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I have a project and I want to create a map using SRTM as a background. I upload it ... and it looks like that: general view

But my project area is smaller, so I need to zoom it ... and when I do that, my SRTM looks like that: enter image description here

What can I do so the raster doesn't look so pixelated?

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Hillshade is only as good as the quality (resolution) of the underlying DEM. What you can do is changing the resampling mode from Nearest Neighbour (default) to Bilinear (recommended for elevation/hillshade) or Cubic. You find these settings in Layer Styling Panel / Symbology at the bottom.

See this explanation about the difference between Nearest Neighbor, Bilinear Interpolation and Cubic resampling for the theoretical background - the principle is the same in QGIS as in ESRI software. Short version:

Nearest Neighbor can be used on continuous data but the results can be blocky.(...) Bilinear Interpolation uses a weighted average of the four nearest cell centers. (...) it should be used for continuous data like elevation and raw slope values.

See also What is Bilinear Interpolation?

Enlarged section from the screenshot below - left: resampling mode Nearest Neighbour, right: Bilinear:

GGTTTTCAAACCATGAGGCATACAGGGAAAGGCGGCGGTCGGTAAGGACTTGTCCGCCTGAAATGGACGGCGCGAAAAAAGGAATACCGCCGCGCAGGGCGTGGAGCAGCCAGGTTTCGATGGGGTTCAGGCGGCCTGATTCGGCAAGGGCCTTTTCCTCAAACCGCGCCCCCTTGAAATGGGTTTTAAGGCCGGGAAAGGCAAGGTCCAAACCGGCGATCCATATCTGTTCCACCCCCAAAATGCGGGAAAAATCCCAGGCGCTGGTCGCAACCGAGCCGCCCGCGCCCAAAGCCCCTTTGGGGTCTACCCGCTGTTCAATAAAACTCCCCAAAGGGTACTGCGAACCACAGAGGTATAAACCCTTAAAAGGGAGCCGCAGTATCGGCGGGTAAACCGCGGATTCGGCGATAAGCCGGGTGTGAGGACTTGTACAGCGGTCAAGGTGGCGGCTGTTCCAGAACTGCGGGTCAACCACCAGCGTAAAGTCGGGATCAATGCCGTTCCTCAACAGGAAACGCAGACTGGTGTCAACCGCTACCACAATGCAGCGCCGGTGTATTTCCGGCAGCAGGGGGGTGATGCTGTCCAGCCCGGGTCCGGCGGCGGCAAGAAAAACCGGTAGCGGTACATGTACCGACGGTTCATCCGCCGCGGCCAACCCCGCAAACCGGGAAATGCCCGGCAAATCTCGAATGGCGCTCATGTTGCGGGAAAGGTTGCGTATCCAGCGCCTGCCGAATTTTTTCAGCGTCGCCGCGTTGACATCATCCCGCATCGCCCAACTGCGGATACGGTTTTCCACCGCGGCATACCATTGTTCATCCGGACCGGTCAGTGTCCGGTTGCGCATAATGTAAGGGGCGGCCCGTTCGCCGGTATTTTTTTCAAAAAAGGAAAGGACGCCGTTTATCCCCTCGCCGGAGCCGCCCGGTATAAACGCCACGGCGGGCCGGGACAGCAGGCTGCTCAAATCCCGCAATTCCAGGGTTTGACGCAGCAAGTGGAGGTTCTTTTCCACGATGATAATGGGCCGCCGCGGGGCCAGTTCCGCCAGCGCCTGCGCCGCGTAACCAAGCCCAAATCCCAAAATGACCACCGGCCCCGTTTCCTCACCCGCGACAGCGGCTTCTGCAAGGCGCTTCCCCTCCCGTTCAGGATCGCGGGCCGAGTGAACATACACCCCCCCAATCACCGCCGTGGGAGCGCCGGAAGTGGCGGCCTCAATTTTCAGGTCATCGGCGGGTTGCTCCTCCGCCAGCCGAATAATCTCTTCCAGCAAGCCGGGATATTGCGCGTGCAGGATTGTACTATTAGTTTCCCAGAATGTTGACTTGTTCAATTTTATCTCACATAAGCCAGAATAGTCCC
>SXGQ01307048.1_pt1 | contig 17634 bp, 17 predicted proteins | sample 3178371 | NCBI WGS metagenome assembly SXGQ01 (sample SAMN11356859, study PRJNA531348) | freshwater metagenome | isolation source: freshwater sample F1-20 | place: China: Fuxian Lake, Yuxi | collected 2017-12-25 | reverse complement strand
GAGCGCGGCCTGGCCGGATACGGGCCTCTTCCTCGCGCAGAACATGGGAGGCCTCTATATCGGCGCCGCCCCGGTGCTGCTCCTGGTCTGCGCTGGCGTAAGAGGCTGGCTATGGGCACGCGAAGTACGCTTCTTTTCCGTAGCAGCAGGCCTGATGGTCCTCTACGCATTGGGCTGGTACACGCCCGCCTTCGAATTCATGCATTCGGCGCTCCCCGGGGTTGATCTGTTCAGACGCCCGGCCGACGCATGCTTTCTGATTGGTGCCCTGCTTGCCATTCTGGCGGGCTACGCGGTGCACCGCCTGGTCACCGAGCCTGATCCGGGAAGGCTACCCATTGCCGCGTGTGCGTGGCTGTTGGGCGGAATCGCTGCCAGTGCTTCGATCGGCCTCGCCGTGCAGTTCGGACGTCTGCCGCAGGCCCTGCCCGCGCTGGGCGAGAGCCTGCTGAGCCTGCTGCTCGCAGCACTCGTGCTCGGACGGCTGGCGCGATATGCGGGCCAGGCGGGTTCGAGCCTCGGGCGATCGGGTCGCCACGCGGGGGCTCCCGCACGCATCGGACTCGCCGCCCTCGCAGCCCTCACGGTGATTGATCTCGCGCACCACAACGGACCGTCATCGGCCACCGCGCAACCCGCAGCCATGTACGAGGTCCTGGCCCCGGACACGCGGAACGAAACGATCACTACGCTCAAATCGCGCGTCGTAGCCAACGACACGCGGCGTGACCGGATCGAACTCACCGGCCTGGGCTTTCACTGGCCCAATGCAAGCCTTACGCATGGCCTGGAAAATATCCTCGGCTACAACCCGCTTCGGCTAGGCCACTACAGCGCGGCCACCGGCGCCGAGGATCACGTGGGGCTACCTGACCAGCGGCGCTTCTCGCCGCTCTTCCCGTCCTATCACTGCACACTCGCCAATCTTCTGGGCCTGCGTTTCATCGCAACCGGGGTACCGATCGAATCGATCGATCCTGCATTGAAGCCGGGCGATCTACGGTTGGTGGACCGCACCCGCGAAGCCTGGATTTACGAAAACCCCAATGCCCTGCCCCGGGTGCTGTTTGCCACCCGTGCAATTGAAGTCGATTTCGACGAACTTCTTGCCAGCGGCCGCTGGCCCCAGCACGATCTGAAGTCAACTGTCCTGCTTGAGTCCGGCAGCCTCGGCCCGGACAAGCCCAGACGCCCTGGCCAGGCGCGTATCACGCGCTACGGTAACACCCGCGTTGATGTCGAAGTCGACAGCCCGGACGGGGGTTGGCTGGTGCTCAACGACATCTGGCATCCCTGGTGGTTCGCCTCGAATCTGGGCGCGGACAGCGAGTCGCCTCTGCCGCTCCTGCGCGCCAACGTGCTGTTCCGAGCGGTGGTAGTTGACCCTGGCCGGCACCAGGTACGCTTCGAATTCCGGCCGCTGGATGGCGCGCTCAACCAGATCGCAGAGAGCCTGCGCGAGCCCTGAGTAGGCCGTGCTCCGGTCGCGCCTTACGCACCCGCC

enter image description here

enter image description here

See here the settings and the result: enter image description here

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    When you enable "Early resampling" you get more options for resampling, I highly recommend Cubic Spline for nice looking hillshading when zoomed in to coarse DEMs. May 24, 2023 at 9:32
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It looks like you are rendering the DEM as a Hillshade which is the part resulting in the pixellating.

I don't know why but when zooming on DEM layers with a Hillshade Style rendering in QGIS, it is made of uniform grey pixels with graduated contour lines as pictured below

a) Raw DEM (Singleband Pseudocolor): enter image description here

b) Hillshade rendering when zoomed in: enter image description here

I would recommend you to:

  1. reproject the SRTM DEM to your project CRS: enter image description here with Hillshade rendering there is still an unexpected rendering when zoomed in but there are no aliasing effects

  2. use the Processing Toolbox>GDAL>Raster Analysis>Hillshade to create a new Hillshade layer:enter image description here By being reprojected there are no aliasing effects and being a native Hillshade layer, each pixel has the actual hillshade value

With that, and depending on what you specifically want to achieve, you shoudl be good

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